As the largest and most prom­i­nent palm oil pro­duc­ers in the world, In­done­sia and Malaysia op­pose the res­o­lu­tion and see it as a dis­crim­i­na­tory item. The big­gest im­porter of In­done­sian palm oil at the mo­ment is In­dia with an av­er­age of 5.7 mil­lion tonnes of palm oil per year. Mean­while, last year coun­tries in the EU noted a 3 per­cent de­mand in­crease from 2015. In 2016, 4.4 mil­lion tonnes of palm oil were im­ported by the EU.

Chair­man of In­done­sian Palm Oil As­so­ci­a­tion Joko Supriy­ono claimed that the palm oil res­o­lu­tion made by the Euro­pean Par­lia­ment is tainted with busi­ness and po­lit­i­cal is­sues. Ac­cord­ing to him, any stan­dards made by the In­done­sian gov­ern­ment will most likely be re­jected.

“ISPO is a manda­tory stan­dard that was im­ple­mented by the In­done­sian gov­ern­ment. Even if we fully im­ple­ment ISPO 100 per­cent, Europe still might not ac­knowl­edge that. They have their own stan­dard. It is non­sense to say sus­tain­abil­ity is the is­sue here. Ev­i­dently, we have ISPO and they don’t want it,” said Supriy­ono in an in­ter­view with DetikFi­nance.

Although not yet im­ple­mented, the res­o­lu­tion clearly out­raged some par­ties. In­done­sia’s Min­is­ter of Agri­cul­ture Andi Am­ran Su­laiman has yet to eval­u­ate the trad­ing part­ner­ship with Europe, par­tic­u­larly with re­gard to palm oil and biodiesel seg­ments.

Ac­cord­ing to Su­laiman, In­done­sia is cur­rently con­vert­ing 3.2 mil­lion tonnes of palm oil to B-20 biodiesel. Mean­while, Europe de­mands 7 mil­lion tonnes of palm oil. Su­laiman urged com­pa­nies not to ex­port In­done­sian palm oil to the con­ti­nent, say­ing that the palm oil is bet­ter to be used as bio­fuel. “We still have B-30 which re­quires at least 13 mil­lion tonnes of palm oil. That means we will re­duce ex­ports in palm oil and use it for biodiesel,” said the min­is­ter.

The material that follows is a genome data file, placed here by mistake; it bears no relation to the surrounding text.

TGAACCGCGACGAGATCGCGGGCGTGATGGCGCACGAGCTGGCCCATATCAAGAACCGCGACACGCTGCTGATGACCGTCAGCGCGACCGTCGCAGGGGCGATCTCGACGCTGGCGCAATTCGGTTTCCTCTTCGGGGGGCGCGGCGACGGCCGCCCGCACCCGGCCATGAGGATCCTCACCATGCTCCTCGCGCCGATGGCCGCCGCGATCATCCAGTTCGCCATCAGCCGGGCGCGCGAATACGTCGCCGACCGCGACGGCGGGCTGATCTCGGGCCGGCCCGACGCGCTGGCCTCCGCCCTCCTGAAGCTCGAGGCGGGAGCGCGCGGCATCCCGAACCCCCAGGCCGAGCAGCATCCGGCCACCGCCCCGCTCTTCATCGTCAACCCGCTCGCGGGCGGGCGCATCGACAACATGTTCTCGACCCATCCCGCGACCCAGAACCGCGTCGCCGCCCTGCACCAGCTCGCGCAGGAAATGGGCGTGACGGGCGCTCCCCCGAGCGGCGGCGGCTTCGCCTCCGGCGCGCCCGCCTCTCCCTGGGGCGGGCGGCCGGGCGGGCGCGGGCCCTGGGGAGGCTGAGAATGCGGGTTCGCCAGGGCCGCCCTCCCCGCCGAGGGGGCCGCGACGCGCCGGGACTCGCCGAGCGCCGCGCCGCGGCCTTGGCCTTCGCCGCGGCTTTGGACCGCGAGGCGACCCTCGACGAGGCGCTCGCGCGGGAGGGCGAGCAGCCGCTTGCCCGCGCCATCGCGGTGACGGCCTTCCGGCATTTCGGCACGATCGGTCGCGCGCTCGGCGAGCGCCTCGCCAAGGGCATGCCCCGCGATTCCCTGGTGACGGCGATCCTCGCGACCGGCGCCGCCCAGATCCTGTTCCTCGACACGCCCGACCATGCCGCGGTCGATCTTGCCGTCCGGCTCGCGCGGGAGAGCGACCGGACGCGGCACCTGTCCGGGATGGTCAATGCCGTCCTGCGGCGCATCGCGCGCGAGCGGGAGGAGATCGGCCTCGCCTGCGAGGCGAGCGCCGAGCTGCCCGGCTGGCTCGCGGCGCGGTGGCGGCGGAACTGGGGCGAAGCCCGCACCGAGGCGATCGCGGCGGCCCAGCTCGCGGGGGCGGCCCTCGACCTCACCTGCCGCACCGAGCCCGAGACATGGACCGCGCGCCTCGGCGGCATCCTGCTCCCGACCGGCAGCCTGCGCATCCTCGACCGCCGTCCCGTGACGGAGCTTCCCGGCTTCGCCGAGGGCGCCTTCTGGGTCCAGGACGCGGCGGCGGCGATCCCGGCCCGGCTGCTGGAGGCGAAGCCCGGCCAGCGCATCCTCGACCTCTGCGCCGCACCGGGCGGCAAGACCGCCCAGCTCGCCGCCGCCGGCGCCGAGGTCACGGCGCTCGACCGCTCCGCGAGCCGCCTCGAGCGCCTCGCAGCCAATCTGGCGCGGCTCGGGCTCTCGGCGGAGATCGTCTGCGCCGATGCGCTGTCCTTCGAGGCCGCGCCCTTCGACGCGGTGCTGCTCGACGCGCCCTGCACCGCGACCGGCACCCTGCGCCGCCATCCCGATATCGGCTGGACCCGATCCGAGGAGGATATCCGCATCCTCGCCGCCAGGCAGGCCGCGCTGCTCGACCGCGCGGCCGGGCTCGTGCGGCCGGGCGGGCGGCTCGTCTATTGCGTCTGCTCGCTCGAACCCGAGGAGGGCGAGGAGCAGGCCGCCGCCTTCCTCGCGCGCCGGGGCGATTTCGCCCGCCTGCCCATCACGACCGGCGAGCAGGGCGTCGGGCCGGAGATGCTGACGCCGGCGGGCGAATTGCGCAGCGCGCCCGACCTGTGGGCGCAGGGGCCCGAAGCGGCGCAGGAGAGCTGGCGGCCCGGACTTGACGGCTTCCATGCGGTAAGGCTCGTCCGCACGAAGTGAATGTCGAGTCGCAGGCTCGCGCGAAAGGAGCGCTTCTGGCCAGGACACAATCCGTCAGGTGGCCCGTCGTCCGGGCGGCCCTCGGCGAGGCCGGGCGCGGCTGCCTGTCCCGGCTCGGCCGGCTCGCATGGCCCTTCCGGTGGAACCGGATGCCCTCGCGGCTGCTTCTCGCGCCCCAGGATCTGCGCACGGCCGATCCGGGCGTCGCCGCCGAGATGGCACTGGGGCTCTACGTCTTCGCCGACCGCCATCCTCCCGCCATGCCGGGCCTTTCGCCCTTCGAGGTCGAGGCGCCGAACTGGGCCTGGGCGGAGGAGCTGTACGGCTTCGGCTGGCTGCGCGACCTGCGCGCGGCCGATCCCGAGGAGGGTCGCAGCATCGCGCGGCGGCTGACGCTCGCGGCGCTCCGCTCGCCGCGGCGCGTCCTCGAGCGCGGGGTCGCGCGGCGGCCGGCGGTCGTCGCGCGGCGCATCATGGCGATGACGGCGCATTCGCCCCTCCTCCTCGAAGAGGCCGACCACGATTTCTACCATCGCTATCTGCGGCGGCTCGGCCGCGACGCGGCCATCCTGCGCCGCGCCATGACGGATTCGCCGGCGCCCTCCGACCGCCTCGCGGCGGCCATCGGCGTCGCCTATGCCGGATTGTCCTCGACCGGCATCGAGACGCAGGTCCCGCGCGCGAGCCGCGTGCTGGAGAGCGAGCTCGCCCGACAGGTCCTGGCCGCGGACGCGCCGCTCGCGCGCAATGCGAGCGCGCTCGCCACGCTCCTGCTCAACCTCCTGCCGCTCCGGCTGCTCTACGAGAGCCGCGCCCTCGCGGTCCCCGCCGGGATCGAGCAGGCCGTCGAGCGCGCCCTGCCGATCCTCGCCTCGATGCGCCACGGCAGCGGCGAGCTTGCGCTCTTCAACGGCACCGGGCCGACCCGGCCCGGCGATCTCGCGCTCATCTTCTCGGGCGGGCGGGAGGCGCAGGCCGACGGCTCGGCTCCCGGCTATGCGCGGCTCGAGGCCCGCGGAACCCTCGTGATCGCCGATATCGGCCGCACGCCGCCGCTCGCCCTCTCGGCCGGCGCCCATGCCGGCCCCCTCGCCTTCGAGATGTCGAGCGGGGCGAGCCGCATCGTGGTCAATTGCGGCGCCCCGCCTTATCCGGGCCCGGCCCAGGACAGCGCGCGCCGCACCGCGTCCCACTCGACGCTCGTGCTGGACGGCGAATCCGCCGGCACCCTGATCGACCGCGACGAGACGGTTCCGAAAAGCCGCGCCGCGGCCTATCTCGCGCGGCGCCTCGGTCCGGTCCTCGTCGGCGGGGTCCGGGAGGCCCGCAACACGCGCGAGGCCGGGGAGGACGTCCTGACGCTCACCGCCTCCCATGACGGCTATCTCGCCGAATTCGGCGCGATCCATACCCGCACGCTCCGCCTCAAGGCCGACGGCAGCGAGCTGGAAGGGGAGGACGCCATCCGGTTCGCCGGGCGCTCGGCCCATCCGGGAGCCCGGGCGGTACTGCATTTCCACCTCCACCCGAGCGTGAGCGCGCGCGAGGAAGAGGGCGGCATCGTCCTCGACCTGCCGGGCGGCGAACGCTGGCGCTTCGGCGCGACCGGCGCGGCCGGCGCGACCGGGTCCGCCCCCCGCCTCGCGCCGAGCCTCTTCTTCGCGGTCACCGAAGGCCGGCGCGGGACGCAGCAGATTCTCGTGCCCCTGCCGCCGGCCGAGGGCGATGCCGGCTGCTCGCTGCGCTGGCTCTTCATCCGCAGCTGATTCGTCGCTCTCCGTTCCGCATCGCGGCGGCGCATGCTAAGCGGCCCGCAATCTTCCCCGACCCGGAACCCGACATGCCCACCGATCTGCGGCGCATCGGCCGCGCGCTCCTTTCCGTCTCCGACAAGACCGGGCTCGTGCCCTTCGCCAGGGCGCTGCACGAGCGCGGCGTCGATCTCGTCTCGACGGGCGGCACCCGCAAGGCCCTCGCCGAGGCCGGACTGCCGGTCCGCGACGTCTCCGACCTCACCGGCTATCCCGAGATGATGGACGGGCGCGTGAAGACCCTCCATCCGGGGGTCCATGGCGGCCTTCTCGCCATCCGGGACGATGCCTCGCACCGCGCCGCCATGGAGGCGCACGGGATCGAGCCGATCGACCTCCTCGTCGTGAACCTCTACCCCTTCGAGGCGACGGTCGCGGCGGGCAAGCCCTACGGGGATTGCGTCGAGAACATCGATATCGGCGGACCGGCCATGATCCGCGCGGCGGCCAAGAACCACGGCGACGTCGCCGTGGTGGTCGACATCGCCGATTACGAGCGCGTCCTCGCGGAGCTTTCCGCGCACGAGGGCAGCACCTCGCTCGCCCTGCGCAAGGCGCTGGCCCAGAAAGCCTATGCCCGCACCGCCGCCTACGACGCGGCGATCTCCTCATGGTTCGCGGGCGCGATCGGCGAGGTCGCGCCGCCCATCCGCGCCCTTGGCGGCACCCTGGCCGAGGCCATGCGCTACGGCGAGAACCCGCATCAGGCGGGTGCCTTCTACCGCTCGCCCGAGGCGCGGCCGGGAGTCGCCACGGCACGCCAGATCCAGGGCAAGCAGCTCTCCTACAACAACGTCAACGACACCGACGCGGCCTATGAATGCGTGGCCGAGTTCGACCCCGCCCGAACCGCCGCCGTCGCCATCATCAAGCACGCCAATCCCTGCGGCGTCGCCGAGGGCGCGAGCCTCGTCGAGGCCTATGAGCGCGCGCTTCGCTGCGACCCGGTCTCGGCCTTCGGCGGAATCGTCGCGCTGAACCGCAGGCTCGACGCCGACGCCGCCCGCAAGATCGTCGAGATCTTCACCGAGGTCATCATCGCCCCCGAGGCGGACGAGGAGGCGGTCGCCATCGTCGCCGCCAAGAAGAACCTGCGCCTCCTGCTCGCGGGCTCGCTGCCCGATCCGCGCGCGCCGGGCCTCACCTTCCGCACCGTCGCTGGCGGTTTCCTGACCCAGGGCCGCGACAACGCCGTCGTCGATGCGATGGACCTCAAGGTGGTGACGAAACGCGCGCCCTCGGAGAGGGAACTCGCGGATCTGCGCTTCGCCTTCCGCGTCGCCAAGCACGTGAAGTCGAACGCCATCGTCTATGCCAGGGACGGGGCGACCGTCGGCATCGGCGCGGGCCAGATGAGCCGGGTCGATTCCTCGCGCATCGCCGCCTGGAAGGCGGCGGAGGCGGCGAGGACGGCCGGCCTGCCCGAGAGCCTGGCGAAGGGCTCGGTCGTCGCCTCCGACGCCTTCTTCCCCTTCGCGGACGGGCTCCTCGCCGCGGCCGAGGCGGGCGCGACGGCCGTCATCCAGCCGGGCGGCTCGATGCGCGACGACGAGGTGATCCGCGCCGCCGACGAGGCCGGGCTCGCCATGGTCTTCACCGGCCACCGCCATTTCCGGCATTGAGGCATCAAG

Of­fer­ing a calmer so­lu­tion, Ex­ec­u­tive Di­rec­tor of the In­done­sian Veg­etable Oil Re­fin­ers As­so­ci­a­tion Sa­hat Si­naga sug­gested us­ing the sit­u­a­tion as mo­men­tum to im­prove the lo­cal palm oil in­dus­try. He added that aside from im­prov­ing plan­ta­tion prac­tices, In­done­sia should also im­prove its do­mes­tic mar­ket. Ac­cord­ing to him, In­done­sia may want to con­sider broad­en­ing its mar­kets in Asia and Africa. “Do not be too fo­cused on the Euro­pean mar­ket,” sug­gested Si­naga.

The res­o­lu­tion was ap­proved by 640 Euro­pean Par­lia­ment mem­bers, with 18 mem­bers re­ject­ing it and 28 ab­stain­ing from the vote. The fu­ture of the palm oil in­dus­try in In­done­sia has yet to be seen. How­ever, it can be as­sured that with ISPO cer­ti­fi­ca­tion, In­done­sian palm oil in­dus­tries are be­com­ing more trans­par­ent and, with any luck, friend­lier to the en­vi­ron­ment.

As Bam­bang said him­self, “With the cer­ti­fi­ca­tion, min­istries are obliged to su­per­vise plan­ta­tion in­dus­tries on ev­ery­thing from prepa­ra­tions and pest con­trol to the Crude Palm Oil process it­self. The ISPO cer­ti­fi­ca­tion shows the world that palm oil prod­ucts can be en­vi­ron­men­tally friendly.”

“Chair­man of In­done­sian Palm Oil As­so­ci­a­tion Joko Supriy­ono claimed that the palm oil res­o­lu­tion made by the Euro­pean Par­lia­ment is tainted with busi­ness and po­lit­i­cal is­sues. Ac­cord­ing to him, any stan­dards made by the In­done­sian gov­ern­ment will most likely be re­jected.”

Im­age via Sime Darby Plan­ta­tion

Im­age via PT. Kalirejo Les­tari

Joko Supriy­ono